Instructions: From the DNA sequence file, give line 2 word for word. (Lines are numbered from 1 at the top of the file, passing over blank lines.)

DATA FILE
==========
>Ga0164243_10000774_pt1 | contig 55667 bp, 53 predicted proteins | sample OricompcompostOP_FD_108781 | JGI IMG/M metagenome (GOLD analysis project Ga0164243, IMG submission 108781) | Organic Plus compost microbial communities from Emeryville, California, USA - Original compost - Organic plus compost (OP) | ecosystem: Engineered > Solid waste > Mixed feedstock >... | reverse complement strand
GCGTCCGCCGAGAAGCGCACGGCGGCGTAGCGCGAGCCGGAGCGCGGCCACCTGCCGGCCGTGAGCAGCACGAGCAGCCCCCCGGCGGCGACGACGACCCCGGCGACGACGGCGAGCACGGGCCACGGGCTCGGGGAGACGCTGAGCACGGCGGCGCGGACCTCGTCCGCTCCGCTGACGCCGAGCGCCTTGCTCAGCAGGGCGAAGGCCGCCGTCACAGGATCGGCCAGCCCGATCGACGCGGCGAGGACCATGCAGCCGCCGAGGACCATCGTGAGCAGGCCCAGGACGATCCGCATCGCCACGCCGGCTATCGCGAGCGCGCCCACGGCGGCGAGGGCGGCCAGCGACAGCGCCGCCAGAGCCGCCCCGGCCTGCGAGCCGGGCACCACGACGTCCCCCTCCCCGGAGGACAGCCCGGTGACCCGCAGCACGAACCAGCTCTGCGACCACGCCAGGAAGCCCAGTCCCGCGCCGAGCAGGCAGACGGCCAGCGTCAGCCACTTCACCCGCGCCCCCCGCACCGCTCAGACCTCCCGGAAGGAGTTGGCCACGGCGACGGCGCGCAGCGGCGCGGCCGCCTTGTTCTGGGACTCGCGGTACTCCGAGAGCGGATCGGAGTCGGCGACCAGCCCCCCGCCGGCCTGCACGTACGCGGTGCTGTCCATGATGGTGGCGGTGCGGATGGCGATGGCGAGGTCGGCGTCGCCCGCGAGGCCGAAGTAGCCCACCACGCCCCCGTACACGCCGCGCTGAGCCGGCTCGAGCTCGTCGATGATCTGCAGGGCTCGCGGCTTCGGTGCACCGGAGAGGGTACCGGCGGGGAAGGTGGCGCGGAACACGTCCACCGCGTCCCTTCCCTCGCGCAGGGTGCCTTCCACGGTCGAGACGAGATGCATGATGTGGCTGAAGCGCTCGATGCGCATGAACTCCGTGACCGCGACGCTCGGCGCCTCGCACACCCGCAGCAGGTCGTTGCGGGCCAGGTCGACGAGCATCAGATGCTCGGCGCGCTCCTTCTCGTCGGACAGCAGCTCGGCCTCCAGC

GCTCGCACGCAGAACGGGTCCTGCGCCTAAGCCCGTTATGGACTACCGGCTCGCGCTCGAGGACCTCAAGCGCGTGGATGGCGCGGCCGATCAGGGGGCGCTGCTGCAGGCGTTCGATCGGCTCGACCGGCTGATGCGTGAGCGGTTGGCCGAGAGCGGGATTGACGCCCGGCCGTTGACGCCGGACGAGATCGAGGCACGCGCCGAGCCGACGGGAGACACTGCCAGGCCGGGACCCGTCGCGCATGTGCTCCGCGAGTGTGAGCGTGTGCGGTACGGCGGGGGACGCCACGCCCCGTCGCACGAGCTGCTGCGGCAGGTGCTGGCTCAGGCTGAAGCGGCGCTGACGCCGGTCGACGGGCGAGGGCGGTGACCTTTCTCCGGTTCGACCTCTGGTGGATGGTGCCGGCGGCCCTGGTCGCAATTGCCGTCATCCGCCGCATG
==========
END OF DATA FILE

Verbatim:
GCGTCCGCCGAGAAGCGCACGGCGGCGTAGCGCGAGCCGGAGCGCGGCCACCTGCCGGCCGTGAGCAGCACGAGCAGCCCCCCGGCGGCGACGACGACCCCGGCGACGACGGCGAGCACGGGCCACGGGCTCGGGGAGACGCTGAGCACGGCGGCGCGGACCTCGTCCGCTCCGCTGACGCCGAGCGCCTTGCTCAGCAGGGCGAAGGCCGCCGTCACAGGATCGGCCAGCCCGATCGACGCGGCGAGGACCATGCAGCCGCCGAGGACCATCGTGAGCAGGCCCAGGACGATCCGCATCGCCACGCCGGCTATCGCGAGCGCGCCCACGGCGGCGAGGGCGGCCAGCGACAGCGCCGCCAGAGCCGCCCCGGCCTGCGAGCCGGGCACCACGACGTCCCCCTCCCCGGAGGACAGCCCGGTGACCCGCAGCACGAACCAGCTCTGCGACCACGCCAGGAAGCCCAGTCCCGCGCCGAGCAGGCAGACGGCCAGCGTCAGCCACTTCACCCGCGCCCCCCGCACCGCTCAGACCTCCCGGAAGGAGTTGGCCACGGCGACGGCGCGCAGCGGCGCGGCCGCCTTGTTCTGGGACTCGCGGTACTCCGAGAGCGGATCGGAGTCGGCGACCAGCCCCCCGCCGGCCTGCACGTACGCGGTGCTGTCCATGATGGTGGCGGTGCGGATGGCGATGGCGAGGTCGGCGTCGCCCGCGAGGCCGAAGTAGCCCACCACGCCCCCGTACACGCCGCGCTGAGCCGGCTCGAGCTCGTCGATGATCTGCAGGGCTCGCGGCTTCGGTGCACCGGAGAGGGTACCGGCGGGGAAGGTGGCGCGGAACACGTCCACCGCGTCCCTTCCCTCGCGCAGGGTGCCTTCCACGGTCGAGACGAGATGCATGATGTGGCTGAAGCGCTCGATGCGCATGAACTCCGTGACCGCGACGCTCGGCGCCTCGCACACCCGCAGCAGGTCGTTGCGGGCCAGGTCGACGAGCATCAGATGCTCGGCGCGCTCCTTCTCGTCGGACAGCAGCTCGGCCTCCAGC